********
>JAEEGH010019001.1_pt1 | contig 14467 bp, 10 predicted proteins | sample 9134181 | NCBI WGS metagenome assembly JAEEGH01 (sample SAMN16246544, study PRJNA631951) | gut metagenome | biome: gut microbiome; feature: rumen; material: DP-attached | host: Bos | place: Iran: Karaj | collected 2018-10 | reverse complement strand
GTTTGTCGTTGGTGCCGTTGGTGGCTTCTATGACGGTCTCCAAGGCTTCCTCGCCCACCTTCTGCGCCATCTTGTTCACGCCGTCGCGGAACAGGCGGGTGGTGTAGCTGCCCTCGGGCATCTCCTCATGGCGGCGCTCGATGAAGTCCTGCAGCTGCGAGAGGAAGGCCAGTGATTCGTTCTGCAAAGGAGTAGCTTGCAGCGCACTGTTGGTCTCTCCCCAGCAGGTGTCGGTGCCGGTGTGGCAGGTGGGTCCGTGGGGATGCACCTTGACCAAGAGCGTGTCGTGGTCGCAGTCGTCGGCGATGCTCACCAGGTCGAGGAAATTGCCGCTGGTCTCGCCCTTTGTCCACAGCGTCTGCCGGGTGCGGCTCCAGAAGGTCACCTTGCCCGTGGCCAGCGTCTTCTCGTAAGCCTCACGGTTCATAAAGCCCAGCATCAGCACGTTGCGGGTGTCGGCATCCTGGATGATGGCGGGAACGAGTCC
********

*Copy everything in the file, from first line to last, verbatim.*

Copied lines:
>JAEEGH010019001.1_pt1 | contig 14467 bp, 10 predicted proteins | sample 9134181 | NCBI WGS metagenome assembly JAEEGH01 (sample SAMN16246544, study PRJNA631951) | gut metagenome | biome: gut microbiome; feature: rumen; material: DP-attached | host: Bos | place: Iran: Karaj | collected 2018-10 | reverse complement strand
GTTTGTCGTTGGTGCCGTTGGTGGCTTCTATGACGGTCTCCAAGGCTTCCTCGCCCACCTTCTGCGCCATCTTGTTCACGCCGTCGCGGAACAGGCGGGTGGTGTAGCTGCCCTCGGGCATCTCCTCATGGCGGCGCTCGATGAAGTCCTGCAGCTGCGAGAGGAAGGCCAGTGATTCGTTCTGCAAAGGAGTAGCTTGCAGCGCACTGTTGGTCTCTCCCCAGCAGGTGTCGGTGCCGGTGTGGCAGGTGGGTCCGTGGGGATGCACCTTGACCAAGAGCGTGTCGTGGTCGCAGTCGTCGGCGATGCTCACCAGGTCGAGGAAATTGCCGCTGGTCTCGCCCTTTGTCCACAGCGTCTGCCGGGTGCGGCTCCAGAAGGTCACCTTGCCCGTGGCCAGCGTCTTCTCGTAAGCCTCACGGTTCATAAAGCCCAGCATCAGCACGTTGCGGGTGTCGGCATCCTGGATGATGGCGGGAACGAGTCC